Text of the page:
4.2. Phytogeography and Distribution Patterns

The presence of 54 genera is low compared with the 201 genera recorded at the Podocarpus massif, the 149 genera in the Sierra Nevada de Mérida, or the 150 genera in Guaramacal of Venezuela [44,97,98]. The presence of island-type ecosystem in middle of the Amazon basin forest is remarkable, producing a high percentage of neotropical montane element, due to the high precipitation range and easy wild dispersion. This probably occurs due to the lack of organic soil and the dominance of ash and volcanic rock, allowing the higher second presence of the Austral-Antarctic element, where most of the landscape is covered by Cortaderia tussocks. This may also be well influenced by the presence of the paramo-puna element, whereas the presence of cosmopolitan and wide temperate obeys an easy system of colonization by wind or bird distribution.
There is a broad description of the distribution patterns of the paramo species, of the isolated volcano areas, which is lacking [99]. By trying to compare the patterns of the Sumaco volcano with the paramos of the central mountain range, we may yield that the distribution of the Sumaco species obeys the same factors that distribute the species in the paramos of other volcanoes to the west of the mountain range (Antisana and Chimborazo volcanoes). Thereby, the vertical zonation, with its respective climatic characteristics and the relatively young vegetation cover, leads to the composition of the Sumaco volcano being similar to the rest of the volcanoes, although the absence of shrub elements is typical of lower vegetation formations and of higher paramos (super paramos), placing it within a unique composition of species.

5. Conclusions

On the Sumaco volcano isolated paramo, the vegetation is mountain-characteristic and as elevation increases, the vegetation physiognomy gradually changes from shrubby to grasslands and finally patchy to bare substrate where the most recent eruptions occured. Although the flora of the isolated Amazonian volcanoes has been poorly studied, apparently the influence of altitude exerts the same effect on the paramo of the mountain range, as well as the volcanoes. An altitudinal gradient in the mountain range central discriminates the super-paramo (at higher altitudes), with the lower ranges dominated by Poaceae and possibly with lower paramos (mid paramo), dominated by bushes (Ericaceae) and herbs (ferns and lycopodium). This is something that occurs in the Sumaco volcano, since the rosettes and cushion typical of the super-paramo are present in the highest gradient. The presence of these species determines the structure of the so-called super paramo. Plant diversity can also be influenced by altitude.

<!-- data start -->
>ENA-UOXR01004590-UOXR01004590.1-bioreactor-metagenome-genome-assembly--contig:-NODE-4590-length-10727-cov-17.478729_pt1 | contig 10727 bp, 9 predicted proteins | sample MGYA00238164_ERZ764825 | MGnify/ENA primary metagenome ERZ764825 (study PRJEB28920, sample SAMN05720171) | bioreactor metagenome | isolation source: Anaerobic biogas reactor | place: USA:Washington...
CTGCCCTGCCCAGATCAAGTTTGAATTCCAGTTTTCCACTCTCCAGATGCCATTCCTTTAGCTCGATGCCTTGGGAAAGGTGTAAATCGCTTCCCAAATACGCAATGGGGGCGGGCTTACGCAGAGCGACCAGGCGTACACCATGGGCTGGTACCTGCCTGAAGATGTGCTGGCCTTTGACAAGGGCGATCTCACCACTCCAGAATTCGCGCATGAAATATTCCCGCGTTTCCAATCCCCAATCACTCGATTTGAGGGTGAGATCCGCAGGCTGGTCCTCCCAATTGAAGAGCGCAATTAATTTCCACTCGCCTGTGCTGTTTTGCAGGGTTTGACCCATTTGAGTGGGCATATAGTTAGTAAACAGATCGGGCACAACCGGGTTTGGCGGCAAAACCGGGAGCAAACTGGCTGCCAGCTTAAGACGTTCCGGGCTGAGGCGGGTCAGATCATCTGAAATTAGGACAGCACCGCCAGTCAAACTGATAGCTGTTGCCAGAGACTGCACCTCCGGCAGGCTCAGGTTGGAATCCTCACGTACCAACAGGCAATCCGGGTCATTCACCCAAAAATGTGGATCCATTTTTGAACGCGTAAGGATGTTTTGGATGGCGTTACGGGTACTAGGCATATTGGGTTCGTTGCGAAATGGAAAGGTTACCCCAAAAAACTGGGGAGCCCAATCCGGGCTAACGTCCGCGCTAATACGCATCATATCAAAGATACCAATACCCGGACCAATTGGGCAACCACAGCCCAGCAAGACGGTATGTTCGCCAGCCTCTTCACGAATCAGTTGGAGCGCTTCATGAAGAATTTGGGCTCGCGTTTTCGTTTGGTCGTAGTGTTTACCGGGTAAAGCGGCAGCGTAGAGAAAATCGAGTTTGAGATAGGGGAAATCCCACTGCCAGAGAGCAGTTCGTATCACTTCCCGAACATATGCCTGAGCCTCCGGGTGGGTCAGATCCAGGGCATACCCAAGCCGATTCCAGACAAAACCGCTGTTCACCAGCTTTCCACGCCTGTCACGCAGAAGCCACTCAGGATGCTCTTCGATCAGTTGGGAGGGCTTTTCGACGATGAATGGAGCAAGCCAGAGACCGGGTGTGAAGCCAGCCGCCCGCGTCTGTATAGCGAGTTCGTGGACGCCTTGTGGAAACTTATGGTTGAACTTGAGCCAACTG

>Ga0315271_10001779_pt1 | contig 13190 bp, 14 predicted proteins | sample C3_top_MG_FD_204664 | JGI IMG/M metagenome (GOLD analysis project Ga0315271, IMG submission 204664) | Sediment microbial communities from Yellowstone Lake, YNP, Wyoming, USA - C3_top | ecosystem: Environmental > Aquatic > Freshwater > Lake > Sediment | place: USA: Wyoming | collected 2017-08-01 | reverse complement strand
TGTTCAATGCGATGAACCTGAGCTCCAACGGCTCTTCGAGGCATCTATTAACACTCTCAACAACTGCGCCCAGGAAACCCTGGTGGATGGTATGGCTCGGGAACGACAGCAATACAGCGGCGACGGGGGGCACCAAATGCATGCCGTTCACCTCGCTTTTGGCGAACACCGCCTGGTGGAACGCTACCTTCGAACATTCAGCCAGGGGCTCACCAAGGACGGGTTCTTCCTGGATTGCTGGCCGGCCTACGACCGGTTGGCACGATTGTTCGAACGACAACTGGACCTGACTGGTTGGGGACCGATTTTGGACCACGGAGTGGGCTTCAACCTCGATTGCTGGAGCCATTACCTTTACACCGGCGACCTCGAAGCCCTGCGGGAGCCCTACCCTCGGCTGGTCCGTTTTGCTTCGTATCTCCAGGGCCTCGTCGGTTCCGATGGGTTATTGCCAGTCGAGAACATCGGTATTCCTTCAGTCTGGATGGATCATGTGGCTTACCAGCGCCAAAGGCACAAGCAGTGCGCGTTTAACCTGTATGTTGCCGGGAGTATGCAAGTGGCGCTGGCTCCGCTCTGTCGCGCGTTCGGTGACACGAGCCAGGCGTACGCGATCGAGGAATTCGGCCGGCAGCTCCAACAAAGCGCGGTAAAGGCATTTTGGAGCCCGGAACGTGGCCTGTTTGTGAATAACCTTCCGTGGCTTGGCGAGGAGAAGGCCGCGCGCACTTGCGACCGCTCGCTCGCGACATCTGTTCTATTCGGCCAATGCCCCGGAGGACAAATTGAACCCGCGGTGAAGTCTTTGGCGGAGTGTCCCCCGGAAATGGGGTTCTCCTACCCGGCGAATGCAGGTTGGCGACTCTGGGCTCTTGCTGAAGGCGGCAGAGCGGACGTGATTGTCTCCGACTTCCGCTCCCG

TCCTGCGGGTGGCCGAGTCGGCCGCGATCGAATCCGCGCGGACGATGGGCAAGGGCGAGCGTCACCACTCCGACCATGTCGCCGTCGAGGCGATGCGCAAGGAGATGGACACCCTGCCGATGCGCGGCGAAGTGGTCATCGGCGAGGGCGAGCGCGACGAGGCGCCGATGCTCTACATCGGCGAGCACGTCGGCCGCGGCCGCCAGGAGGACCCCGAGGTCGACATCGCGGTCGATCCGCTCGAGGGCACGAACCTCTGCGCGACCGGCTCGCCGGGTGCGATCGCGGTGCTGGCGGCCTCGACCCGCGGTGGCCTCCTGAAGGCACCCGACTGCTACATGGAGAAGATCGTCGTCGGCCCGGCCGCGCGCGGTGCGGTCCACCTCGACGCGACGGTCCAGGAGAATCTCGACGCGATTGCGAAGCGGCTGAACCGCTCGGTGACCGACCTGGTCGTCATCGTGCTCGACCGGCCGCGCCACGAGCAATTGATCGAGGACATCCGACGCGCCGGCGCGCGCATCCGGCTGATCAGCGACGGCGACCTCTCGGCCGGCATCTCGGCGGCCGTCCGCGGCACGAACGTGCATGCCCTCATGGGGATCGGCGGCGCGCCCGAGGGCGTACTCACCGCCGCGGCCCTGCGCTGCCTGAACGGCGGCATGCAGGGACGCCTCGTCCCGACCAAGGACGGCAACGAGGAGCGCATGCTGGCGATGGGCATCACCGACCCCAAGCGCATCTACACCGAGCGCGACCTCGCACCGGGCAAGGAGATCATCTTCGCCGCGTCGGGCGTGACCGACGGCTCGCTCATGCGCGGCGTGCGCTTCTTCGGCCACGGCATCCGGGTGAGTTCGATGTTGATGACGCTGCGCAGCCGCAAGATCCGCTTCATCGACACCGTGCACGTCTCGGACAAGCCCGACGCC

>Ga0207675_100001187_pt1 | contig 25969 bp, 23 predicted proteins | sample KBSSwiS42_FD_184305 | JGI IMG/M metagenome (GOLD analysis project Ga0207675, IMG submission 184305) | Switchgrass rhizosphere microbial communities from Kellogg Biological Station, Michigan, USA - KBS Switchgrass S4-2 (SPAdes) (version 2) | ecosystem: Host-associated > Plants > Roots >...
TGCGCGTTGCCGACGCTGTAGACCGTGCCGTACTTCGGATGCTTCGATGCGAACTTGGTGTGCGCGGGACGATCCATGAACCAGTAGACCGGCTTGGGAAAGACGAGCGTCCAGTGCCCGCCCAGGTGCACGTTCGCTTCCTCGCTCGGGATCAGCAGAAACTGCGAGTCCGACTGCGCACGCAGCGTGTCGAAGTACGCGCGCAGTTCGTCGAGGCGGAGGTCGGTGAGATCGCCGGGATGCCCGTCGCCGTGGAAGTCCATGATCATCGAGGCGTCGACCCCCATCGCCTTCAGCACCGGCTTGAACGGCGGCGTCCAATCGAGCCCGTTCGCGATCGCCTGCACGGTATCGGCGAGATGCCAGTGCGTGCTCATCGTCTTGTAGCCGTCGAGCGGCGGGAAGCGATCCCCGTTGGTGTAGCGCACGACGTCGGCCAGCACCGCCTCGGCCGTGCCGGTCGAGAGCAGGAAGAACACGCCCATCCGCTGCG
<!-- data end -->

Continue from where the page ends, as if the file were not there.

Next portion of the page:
The isolated paramos of the Sumaco volcano are in a good state of conservation, with a range of pioneer plant cover of 95% to 100%. There are significant differences in the number of individuals, life forms and diversity, with respect to the altitudinal gradient. Marked differences were found within each strip, which is possibly a product of the presence of microhabitats caused by the interaction of the edaphic—environmental variables of the different altitudes in which they were sampled. The intact conservation of this ecosystem is due to the distance, rough terrain and difficult access to the summit.

Supplementary Materials

The following are available online at, Table S1: Field data (excel supplement).

Author Contributions

Conceptualization, P.L.; Methodology, P.L., G.P., O.C.; Writing—original draft preparation, P.L., O.C., G.P., A.C., and T.T.; Writing—review and editing, P.L., O.C., G.P., A.C. and T.T. All authors have read and agreed to the published version of the manuscript.


This work was technically and financially supported by Universidad Estatal Amazónica and Universidad Técnica Particular de Loja.


To Mgs. Galo Guaman (UTPL) for helping in GIS analysis. We would also like to express our acknowledgements to the Ecuadorian environmental ministry in the Napo province.

Conflicts of Interest

The authors declare no conflict of interest.


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Figure 1. Location of the study area and distribution of the sampling plots along the cone of the Sumaco Volcano. Colors identify the various altitudinal classes.
Figure 1. Location of the study area and distribution of the sampling plots along the cone of the Sumaco Volcano. Colors identify the various altitudinal classes.
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Figure 2. Non-metric multidimensional scaling (NMDS) diagram, showing the grouped plots based on the floristic composition (Stress = 0.12). The circles separate the floristic groups (Communities I–II). The black circle contains the plots installed in the lowest areas of the cone of the Volcano and the gray circle contains the plots sampled in the highest areas of the cone.
Figure 2. Non-metric multidimensional scaling (NMDS) diagram, showing the grouped plots based on the floristic composition (Stress = 0.12). The circles separate the floristic groups (Communities I–II). The black circle contains the plots installed in the lowest areas of the cone of the Volcano and the gray circle contains the plots sampled in the highest areas of the cone.